Along with the chariot of Rato Machhindranath, there is another small chariot which is pulled only by little boys at the same time. This chariot has equal importance as it houses the deity embodiment of Lord Shiva known as Chakawadyo (in Newari), Minnath and Jattadhari Lokeswor a form of Lord Shiva. And this is THE BEST part of jatra for me! Watching these guys shout “Haste Haiste” while they pull the chariot with fervor is so much fun. Enjoying every bit of it and getting even more excited, if that’s even possible, when people watching from their verandas’ throw water to cool them off.
During the chariot pulling the exciting sounds coming from the traditional musical instruments Dhime (drums) and Bhushya ( a pair of big brass cymbals) and the Guruju Paltan’s (Sarduljung Battalion) flutes serenading the procession adds to the festive mood of the jatra/festival. I get even more excited (if that’s even possible), by the small bells on top of the chariot, ringing sweetly when the chariot is pulled. Every time the chariot pulling comes to an end for the day when the Guruju ko Paltan fire three rounds of bullets in the air.
Every time the festival comes around I get excited to see the chariot being built and to see the statue of Rato Machhindranath brings a soothing feeling to my soul. Every evening devotees worship the god and light up butter-lamps in front of the chariot making the site even more beautiful surrounded by those lights. The chariot pulling on the other hand is a different story where I watch it from a safe distance away from the enthusiastic crowd.
During the Rato Machhindranath Jatra, street vendors align the surrounding area where the chariot is kept to put up their businesses early in the morning. It is quite a scene to watch devotees praying while people shop nearby. When the chariot leaves the area where it was kept for resting, it can feel empty and quiet for days.
There is a section in the chariot pulling at Thali where it is pulled only by women of all ages for a few meters. In which I haven’t taken part, simply because I don’t want to be squished like a sandwich in the crowd (Yes, I am weak! There I said it!).
When it reaches Lagankhel, there is an event of coconut throwing from the zenith of the chariot. The person who catches the said coconut offers it to the Rato Machhindranath and is said to be blessed with a baby boy and will have an auspicious year ahead. (This gives me another idea for research. Find the people who caught the coconut in the past and see if they really had a baby boy!)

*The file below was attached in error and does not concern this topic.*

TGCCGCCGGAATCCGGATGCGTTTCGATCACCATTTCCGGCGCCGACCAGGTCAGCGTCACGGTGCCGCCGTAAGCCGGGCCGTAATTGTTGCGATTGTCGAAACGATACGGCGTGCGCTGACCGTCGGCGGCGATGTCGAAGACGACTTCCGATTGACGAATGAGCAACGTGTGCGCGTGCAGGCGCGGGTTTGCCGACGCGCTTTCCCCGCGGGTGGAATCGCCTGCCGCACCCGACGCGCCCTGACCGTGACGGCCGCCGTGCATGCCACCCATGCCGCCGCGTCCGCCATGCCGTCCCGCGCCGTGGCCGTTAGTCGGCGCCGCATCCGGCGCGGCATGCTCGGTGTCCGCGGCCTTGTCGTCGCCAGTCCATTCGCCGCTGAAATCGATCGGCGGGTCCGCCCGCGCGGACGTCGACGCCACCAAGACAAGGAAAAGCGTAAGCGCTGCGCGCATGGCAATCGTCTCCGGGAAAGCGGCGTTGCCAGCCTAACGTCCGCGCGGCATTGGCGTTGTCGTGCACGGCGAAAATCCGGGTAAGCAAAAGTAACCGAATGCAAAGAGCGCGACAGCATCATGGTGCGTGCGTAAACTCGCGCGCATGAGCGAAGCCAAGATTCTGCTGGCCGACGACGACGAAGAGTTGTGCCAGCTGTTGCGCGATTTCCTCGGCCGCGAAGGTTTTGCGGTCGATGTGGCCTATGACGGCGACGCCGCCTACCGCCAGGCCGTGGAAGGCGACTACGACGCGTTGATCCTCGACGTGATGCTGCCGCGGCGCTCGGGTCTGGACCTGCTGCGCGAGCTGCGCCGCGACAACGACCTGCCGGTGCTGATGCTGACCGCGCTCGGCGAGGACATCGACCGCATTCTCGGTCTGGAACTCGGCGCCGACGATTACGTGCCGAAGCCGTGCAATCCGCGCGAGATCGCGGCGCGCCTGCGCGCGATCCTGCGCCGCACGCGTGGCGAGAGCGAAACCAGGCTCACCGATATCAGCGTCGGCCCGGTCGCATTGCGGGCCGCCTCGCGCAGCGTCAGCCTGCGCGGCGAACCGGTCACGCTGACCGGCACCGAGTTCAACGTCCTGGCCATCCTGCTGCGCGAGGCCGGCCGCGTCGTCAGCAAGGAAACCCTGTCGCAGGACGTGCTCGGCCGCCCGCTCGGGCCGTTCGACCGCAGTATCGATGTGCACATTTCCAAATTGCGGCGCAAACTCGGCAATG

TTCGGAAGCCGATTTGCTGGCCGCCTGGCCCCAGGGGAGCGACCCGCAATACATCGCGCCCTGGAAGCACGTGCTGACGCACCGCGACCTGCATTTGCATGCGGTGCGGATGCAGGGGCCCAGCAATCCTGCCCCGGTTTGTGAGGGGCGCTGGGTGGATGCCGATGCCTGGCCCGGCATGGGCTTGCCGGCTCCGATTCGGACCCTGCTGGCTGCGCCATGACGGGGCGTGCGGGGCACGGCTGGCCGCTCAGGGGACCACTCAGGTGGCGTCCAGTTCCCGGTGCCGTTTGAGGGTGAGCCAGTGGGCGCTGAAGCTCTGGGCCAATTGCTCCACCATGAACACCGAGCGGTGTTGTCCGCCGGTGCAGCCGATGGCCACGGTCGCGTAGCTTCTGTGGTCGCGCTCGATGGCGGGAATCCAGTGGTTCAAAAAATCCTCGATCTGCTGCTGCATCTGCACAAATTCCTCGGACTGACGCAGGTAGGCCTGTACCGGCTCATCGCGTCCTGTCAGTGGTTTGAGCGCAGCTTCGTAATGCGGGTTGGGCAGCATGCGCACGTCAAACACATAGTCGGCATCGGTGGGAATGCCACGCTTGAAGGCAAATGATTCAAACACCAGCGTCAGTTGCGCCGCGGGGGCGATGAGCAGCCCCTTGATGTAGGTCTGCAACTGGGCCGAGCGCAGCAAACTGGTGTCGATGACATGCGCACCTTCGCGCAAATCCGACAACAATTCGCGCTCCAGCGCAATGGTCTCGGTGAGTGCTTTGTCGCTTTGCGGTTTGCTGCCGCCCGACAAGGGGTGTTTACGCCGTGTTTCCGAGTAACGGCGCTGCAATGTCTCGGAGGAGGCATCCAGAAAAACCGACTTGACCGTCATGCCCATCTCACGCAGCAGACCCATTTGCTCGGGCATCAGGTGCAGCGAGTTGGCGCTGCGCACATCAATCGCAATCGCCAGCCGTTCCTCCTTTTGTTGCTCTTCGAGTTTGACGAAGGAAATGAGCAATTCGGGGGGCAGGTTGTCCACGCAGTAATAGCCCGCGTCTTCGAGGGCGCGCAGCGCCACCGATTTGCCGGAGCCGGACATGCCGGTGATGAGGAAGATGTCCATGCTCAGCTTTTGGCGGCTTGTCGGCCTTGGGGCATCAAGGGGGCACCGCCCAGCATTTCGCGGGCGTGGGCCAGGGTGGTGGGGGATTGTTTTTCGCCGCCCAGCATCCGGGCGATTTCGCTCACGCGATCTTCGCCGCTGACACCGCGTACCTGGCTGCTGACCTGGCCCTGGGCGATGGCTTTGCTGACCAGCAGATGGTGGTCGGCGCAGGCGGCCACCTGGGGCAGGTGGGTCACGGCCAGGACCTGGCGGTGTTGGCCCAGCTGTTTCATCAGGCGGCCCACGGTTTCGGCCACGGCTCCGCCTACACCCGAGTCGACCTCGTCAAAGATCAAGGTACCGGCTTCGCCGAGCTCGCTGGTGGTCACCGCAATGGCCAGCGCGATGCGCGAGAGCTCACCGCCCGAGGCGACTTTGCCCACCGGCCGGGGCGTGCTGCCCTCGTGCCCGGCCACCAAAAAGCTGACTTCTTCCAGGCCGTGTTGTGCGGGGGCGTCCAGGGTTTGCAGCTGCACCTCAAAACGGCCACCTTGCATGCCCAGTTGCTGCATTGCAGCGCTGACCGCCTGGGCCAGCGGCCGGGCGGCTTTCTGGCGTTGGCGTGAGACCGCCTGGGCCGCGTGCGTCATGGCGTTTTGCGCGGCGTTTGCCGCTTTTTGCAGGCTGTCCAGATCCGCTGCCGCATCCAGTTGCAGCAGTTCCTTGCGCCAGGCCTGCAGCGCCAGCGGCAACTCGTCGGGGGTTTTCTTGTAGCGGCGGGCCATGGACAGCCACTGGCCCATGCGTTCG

Bhoto Jatra, another separate ritual and an addition to festival which has now become a part of Rato Machhindranath Jatra marks the end to this month long lively festivities. On the fourth day after the chariot reaches Jawalakhel, Bhota Jatra is held. It’s the ritual of showing a diamond crusted vest (bhoto) in all four directions three times from the chariot. On that day, there is a public holiday declared for the capital, so, thousands of people flock to the center of Jawalakhel to see the Bhoto Jatra. It is believed that seeing the ‘Bhoto’ brings good luck.
The legend behind Bhoto Jatra comes from the story in which a farmer was gifted the bhoto in gratitude by the Karkotaka Nag (snake) for curing the eye aliment of his Queen. One day the farmer lost the bhoto when he took it off to go work in the field. Later he saw a man wearing the same vest among the crowd in the festival of Rato Machhindranath, which resulted in a quarrel between the man and the farmer. At the festival, the Karkotaka Nag was also present in human form. He then proceeded to settle the dispute between them and offered the vest to Rato Machhindranath saying whoever brings the proof of ownership of the bhoto shall have it, till then it will remain in the custody of the deity.
So every year, on the last day of Rato Machhindranath Jatra, the bhoto is shown to the public in presence of Patan’s Kumari (living goddess) and the president, the head of state (previously it used to be the King before abolition of monarch system in Nepal) in hope that the owner will come forward with the evidence to claim it.
After Bhota Jatra, the statue of the deity is transferred to the shikhar-style temple in Bungamati where it will stay for six months before the jatra next year. The chariot is then taken apart. Once in every 12 years, the festival of Rato Machhindranath starts and ends in Bungamati, a small Newar village, believed to be the birth place of Machhindranath, 6 km to the south of Patan. It is going to be held in 2015 i.e. Next Year!
When the chariot arrives at their part of the town, this month long festival is celebrated by both Hindu and Buddhist Newars in Patan with great zeal and family gatherings surrounded by delicious foods and music. Rato Machhindranath Jatra is a must see festival for everyone and should not be missed. And RIGHT NOW, it’s that time of the year!